TABLE 1 Change in Annual Morbidity from Vaccine-Preventable Diseases: Prevaccine Baseline and 2000

Disease or Organism

Prevaccine Baseline Date

Average No. of Annual Baseline Cases

No. of Cases in 2000

% Decrease

Diphtheria

1920–1922

175,885

1

100.00

Haemophilus influenzae, type b and unknown (< 5 years)

1985

20,000

167

99.20

Measles

1958–1962

503,282

86

99.98

Mumps

1968

152,209

338

99.80

Pertussis

1922–1925

147,271

7,867

95.00

Poliomyelitis

1951–1954

16,316

0

100.00

Rubella

1966–1968

47,745

176

99.60

 

SOURCE: Adapted from CDC (2002).

program activities. The Section 317 program awards are the major source of federal support for essential activities of the immunization system such as surveillance for rates of vaccine coverage and efforts to improve coverage. For the 2001 grant year, CDC awarded $176.1 million for immunization program operations and $175.6 million for vaccine purchase. VFC, a federal entitlement program, funds the purchase of vaccines for use by participating health care providers to serve eligible children. CDC estimates that more than 40,000 private providers are participating in VFC. These providers vaccinate about 90 percent of all preschool-age children, using vaccines purchased with funds from a combination of sources from the private and public sectors. Most states use Section 317 program funds to obtain additional doses of vaccines that are recommended for preschool-age children but that are not covered by VFC. The Section 317 program also allows for the purchase of some vaccines for adolescents and adults, but use of Section 317 program funds for this purpose is limited.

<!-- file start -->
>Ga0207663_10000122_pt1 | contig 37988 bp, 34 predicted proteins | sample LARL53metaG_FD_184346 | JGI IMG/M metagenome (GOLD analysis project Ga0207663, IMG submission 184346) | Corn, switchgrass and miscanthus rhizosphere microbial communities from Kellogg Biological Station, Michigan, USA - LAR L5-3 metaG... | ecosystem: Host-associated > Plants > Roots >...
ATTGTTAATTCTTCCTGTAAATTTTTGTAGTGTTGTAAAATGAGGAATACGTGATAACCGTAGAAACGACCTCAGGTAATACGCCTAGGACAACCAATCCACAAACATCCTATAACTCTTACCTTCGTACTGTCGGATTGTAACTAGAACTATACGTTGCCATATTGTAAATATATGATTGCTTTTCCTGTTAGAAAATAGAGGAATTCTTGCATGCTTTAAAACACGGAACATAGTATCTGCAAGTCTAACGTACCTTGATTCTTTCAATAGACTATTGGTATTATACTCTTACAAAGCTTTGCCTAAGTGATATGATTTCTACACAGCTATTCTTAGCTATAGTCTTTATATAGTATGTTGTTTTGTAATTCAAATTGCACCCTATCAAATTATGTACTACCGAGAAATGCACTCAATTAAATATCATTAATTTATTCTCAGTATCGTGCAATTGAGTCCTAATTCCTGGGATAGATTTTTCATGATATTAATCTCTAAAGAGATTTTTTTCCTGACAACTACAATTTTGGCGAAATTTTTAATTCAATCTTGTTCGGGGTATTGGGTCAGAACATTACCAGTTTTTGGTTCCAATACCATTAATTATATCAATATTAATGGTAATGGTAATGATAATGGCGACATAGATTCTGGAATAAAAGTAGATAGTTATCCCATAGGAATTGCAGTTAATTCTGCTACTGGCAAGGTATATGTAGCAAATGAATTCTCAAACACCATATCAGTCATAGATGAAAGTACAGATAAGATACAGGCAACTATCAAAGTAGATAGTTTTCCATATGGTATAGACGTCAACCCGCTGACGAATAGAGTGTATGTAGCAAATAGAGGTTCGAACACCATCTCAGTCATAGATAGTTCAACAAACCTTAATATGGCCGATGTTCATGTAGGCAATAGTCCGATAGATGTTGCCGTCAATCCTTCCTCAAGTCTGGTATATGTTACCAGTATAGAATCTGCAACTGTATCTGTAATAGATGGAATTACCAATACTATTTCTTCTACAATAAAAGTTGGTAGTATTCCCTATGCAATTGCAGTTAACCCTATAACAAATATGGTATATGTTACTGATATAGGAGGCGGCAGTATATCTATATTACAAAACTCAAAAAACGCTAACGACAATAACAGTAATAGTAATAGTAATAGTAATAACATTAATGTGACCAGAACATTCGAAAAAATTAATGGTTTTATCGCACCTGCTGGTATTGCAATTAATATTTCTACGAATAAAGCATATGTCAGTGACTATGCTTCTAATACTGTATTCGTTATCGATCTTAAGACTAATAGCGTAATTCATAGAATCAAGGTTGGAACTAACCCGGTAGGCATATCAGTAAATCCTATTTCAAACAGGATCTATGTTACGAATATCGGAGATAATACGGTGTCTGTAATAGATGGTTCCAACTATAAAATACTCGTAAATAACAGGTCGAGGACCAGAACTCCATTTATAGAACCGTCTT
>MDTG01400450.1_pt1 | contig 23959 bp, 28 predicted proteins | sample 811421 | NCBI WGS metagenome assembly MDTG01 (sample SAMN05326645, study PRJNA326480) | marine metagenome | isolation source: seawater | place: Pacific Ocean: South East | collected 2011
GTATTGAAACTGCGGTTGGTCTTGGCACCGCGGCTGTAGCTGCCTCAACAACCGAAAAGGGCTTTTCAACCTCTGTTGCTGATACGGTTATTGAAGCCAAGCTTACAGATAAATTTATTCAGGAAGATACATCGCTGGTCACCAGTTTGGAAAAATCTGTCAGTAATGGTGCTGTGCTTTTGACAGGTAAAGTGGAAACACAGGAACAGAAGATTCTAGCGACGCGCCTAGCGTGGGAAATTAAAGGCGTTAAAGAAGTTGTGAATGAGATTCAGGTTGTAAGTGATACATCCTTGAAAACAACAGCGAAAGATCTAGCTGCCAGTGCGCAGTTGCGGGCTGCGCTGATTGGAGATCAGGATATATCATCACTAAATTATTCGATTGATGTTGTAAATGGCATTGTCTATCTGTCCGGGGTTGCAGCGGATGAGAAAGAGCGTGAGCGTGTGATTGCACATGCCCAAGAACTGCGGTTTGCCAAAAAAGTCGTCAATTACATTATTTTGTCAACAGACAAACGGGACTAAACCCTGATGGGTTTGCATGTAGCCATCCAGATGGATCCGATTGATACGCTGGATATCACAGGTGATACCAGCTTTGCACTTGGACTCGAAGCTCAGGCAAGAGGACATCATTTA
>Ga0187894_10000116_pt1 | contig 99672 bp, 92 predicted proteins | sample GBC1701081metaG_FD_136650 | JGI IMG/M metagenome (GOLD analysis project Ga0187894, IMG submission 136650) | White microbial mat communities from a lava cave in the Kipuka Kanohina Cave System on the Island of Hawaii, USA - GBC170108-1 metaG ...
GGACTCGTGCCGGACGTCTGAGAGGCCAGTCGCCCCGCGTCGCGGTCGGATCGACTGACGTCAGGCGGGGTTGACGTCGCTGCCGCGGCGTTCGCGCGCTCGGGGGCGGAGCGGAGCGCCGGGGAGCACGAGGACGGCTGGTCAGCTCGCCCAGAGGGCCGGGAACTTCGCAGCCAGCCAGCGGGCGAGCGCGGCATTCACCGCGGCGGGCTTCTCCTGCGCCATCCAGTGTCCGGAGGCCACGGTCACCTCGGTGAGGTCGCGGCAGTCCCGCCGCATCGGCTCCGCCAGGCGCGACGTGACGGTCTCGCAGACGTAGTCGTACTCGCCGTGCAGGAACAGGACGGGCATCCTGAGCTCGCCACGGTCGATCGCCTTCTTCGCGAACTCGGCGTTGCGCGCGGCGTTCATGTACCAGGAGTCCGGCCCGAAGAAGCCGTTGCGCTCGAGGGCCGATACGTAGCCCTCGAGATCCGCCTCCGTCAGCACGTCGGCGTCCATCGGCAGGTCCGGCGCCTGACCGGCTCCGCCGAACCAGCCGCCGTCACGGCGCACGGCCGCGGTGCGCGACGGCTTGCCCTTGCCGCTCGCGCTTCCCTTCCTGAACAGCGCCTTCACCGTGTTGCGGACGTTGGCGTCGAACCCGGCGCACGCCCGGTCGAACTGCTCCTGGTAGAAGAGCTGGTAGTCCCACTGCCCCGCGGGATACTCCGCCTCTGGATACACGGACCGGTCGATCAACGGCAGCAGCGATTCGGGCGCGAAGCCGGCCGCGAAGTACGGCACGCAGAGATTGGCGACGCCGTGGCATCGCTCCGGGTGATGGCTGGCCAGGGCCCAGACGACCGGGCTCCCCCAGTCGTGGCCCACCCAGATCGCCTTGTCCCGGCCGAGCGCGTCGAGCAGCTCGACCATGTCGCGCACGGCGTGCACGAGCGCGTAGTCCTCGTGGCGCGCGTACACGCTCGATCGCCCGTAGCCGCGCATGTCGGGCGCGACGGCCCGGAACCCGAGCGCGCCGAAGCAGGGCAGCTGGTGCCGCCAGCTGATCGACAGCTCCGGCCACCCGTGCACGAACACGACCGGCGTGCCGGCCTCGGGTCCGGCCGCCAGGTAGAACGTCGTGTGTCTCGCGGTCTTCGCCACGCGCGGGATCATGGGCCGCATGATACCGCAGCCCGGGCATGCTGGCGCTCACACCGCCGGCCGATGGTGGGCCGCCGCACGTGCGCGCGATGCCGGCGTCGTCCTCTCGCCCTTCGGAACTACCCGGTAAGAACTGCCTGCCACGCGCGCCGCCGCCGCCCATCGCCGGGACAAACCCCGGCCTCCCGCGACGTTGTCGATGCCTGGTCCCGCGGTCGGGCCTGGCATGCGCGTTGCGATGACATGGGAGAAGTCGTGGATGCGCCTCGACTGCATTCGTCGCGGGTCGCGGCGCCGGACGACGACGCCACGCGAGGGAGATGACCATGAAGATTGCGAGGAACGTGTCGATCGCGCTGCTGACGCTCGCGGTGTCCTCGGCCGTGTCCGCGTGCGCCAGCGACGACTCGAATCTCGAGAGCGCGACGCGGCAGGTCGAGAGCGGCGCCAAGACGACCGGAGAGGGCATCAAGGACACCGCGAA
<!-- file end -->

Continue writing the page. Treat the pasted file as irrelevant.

Federal contracts with vaccine manufacturers make it possible for states to obtain discounted prices for vaccines under the Section 317 program and VFC. Some states also use state funds to purchase additional vaccines at these contract prices. More than half of all vaccines are purchased under these federal contracts: 36 percent through VFC and 15 percent through the Section 317 program. Under the federal contract, the current cost of the vaccines recommended for complete immunization of preschool-age children is nearly $400 per child, almost half of which is accounted for by the recent addition of four doses of the pneumococcal



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